This weekend I traveled to Kolomyia, a town in the next oblast (region) to help at another Peace Corps Volunteer’s English seminar. My friend Sean teaches at a school that specializes in English, and he had fifty kids voluntarily sign up to come to school on a Saturday for an English seminar conducted by PCVs (Peace Corps Volunteers). I think if I hosted an English seminar at my school, I’d be lucky if 10 kids showed up. I’d be really lucky if 5 kids stayed through the whole program 😉
The kids were divided up into four teams, which each represented a different country. The kids then had to come up with a team name, motto, and poster. I explained this to my group, and asked them for suggestions for a team name. The top three suggestions consisted of “The Jobbies” (RIP Steve Jobs, even kids in Ukraine will miss you!), “Green Angels,” or “Green Day.” It was a close race, but in the end Team USA was named “Green Day” and our motto was “We will win cause we are green!” (And no, not green in the environmental sense, but green in the sense that it was our team color). My team was hilarious : )
Each team then attended four lectures: Art & Dance, Civil Rights, Folk Music, and Citizenship. I taught the lesson on Art & Dance with Eddie, another PCV who I’d never met before. We really hit it off and had a blast teaching together, with him leading the art aspect of the lesson, and me being in charge of dancing. And by dancing, I mean “Cha-Cha Sliding.” Yes, you read that correctly. We put the Cha-Cha Slide up on a projector, moved all the desks out of the way, and taught the kids how to “slide to the left,” “cha-cha,” “Charlie Brown,” and “how to get down low, all the way to the floor.” Some groups had more success than others, but all in all it was a blast. Eddie refused to dance for the first two lessons, but for the last two lessons I succeeded in getting him to cha-cha with us. I think the kids had fun, and when I think of the lesson they got in American culture from Eddie and I, I can’t help but smile 🙂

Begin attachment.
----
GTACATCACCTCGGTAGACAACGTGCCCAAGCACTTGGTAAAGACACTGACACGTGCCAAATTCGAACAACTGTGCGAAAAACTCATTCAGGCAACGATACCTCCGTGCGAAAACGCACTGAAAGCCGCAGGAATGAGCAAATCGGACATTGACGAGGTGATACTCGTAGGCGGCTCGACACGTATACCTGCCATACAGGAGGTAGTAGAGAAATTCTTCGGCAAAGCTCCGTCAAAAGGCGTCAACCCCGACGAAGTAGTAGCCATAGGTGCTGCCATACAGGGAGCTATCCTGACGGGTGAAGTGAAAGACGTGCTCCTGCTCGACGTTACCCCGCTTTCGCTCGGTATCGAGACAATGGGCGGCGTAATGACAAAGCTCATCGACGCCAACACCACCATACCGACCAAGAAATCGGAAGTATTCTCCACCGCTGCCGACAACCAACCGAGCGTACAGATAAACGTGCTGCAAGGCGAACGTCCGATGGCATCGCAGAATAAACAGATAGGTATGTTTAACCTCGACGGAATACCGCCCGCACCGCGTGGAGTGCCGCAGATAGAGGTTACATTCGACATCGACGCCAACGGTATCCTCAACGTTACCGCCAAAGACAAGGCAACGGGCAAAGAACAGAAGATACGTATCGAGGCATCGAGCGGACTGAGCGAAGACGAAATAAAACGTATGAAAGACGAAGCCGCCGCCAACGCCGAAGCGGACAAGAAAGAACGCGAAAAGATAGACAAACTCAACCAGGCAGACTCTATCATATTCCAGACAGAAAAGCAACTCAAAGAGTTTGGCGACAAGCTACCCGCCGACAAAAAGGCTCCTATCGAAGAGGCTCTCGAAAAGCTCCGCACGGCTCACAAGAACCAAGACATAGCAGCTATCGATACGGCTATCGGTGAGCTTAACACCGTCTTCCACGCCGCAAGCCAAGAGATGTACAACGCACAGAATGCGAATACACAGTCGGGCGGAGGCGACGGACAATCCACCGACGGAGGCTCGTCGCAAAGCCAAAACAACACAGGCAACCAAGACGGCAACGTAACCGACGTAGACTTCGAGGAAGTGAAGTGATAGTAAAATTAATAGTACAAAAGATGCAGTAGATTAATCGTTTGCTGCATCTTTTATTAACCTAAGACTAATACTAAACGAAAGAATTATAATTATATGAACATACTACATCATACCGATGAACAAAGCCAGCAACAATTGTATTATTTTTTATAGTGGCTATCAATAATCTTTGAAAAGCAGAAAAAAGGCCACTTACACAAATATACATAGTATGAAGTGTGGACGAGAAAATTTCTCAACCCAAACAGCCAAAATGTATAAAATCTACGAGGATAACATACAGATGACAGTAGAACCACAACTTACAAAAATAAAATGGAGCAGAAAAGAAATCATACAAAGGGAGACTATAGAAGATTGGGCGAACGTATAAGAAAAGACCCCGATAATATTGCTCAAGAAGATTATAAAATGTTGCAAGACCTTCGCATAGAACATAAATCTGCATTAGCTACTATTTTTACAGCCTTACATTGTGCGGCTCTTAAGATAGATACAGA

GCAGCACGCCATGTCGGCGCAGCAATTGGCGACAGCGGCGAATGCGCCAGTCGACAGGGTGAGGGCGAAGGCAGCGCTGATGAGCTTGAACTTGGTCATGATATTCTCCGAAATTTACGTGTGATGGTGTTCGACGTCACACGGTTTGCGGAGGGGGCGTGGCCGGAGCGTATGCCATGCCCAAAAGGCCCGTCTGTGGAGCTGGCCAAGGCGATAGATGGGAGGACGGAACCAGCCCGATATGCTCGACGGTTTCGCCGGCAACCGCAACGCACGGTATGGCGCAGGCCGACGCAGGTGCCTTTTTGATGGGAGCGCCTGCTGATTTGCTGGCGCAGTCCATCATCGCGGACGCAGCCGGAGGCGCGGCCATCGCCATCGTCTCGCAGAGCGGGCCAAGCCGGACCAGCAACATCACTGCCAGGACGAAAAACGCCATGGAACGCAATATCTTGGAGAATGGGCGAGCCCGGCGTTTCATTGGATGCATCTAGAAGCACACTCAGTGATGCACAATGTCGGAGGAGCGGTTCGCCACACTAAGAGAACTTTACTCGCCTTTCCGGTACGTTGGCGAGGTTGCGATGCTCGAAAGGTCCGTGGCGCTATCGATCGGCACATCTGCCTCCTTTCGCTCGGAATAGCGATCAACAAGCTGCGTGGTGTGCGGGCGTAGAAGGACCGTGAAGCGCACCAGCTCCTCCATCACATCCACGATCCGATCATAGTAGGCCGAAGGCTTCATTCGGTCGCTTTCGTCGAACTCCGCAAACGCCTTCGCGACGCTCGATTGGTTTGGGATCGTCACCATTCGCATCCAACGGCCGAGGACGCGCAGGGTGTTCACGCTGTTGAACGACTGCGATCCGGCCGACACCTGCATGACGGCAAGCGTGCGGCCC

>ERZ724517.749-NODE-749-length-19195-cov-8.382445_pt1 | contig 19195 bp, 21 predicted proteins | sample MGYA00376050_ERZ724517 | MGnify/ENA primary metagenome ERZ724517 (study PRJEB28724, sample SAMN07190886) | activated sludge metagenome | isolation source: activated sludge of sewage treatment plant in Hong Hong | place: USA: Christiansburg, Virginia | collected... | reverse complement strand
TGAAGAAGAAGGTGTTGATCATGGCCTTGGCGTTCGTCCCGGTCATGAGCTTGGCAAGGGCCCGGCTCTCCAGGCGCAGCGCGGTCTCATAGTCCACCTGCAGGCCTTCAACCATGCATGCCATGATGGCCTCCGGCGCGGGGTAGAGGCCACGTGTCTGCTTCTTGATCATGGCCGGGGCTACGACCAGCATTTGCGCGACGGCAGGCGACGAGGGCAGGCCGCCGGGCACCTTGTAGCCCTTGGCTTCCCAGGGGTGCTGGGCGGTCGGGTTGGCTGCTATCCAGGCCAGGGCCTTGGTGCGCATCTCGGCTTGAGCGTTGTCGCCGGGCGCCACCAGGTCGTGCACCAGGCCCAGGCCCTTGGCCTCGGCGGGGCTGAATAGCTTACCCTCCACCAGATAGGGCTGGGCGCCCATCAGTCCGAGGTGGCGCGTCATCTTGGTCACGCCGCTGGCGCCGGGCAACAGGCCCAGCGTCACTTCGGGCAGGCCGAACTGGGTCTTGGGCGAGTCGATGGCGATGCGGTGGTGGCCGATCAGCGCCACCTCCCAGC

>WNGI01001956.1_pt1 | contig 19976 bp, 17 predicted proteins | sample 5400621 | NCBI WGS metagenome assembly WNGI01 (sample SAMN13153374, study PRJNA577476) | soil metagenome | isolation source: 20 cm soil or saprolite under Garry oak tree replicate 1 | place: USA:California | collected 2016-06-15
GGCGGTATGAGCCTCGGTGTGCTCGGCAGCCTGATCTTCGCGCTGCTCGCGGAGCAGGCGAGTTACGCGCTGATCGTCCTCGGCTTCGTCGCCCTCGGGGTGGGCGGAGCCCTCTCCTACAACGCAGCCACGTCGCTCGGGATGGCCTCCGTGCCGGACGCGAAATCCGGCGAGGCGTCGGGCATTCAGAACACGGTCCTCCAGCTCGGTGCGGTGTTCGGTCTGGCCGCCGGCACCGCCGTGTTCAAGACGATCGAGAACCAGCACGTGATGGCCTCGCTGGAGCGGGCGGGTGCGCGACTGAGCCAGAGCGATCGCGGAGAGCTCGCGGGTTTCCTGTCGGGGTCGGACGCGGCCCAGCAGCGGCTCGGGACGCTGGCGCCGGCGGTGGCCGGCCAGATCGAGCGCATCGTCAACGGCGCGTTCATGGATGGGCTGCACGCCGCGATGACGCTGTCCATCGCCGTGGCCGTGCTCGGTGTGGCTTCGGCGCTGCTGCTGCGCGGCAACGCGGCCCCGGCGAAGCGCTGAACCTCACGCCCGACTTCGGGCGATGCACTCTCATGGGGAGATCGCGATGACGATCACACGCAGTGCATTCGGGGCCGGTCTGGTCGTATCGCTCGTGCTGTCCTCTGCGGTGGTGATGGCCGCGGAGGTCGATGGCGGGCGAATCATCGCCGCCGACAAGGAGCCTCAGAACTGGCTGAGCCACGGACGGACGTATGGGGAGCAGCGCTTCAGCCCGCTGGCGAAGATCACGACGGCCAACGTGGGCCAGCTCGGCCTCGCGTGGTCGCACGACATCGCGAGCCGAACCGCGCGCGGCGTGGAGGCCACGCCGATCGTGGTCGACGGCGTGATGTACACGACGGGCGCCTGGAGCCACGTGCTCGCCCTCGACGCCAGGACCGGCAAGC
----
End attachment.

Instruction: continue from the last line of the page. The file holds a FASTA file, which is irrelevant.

The next day happened to be a holiday in Kolomyia, known as the “Day of the Region.” The celebration started with a parade where a contingent of people from every town and village marched in traditional costumes. I think I’ve mentioned before that in Ukraine every town or village has a different folk costume. Some costumes are very similar to other towns’ and villages’ costumes, and others are completely different. Also in costume were Sean and Shaun, 2 of Kolomyia’s 3 Peace Corps Volunteers (its a very large town). Both were involved in helping celebrate the “Day of the Region,” with Shaun serving as photographer and Sean volunteering as a folk dancer. I was really impressed with Sean’s moves and took a video to document the effort; I’m sharing it here so you can observe Ukrainian folk dancing, and so you can try to guess which dancer is an American posing as a Ukrainian. Can you spot the interloper???
My guess is that you couldn’t figure out which dancer was the American, because Sean danced really well and looked quite Ukrainian in the video. So here’s a picture of us: this is the American “Hutsul” Sean and myself at the “Day of the Region” festival. In case you’re wondering, a “Hutsul” is the name of a Ukrainian highlander from the Carpathian Mountains. So pretty much, a Ukrainian mountain man. I think Sean makes a pretty handsome “hutsul” myself 😉
In closing, I’m going to share another video—this one is of a Ukrainian folk rock band that I really enjoyed watching. There were very entertaining and sang in Ukrainian so I could even understand the lyrics! In this song, they’re poking fun at “hutsuls” by saying that their band has 3 musicians and 1 hutsul (the lead singer being the hutsul). Enjoy 🙂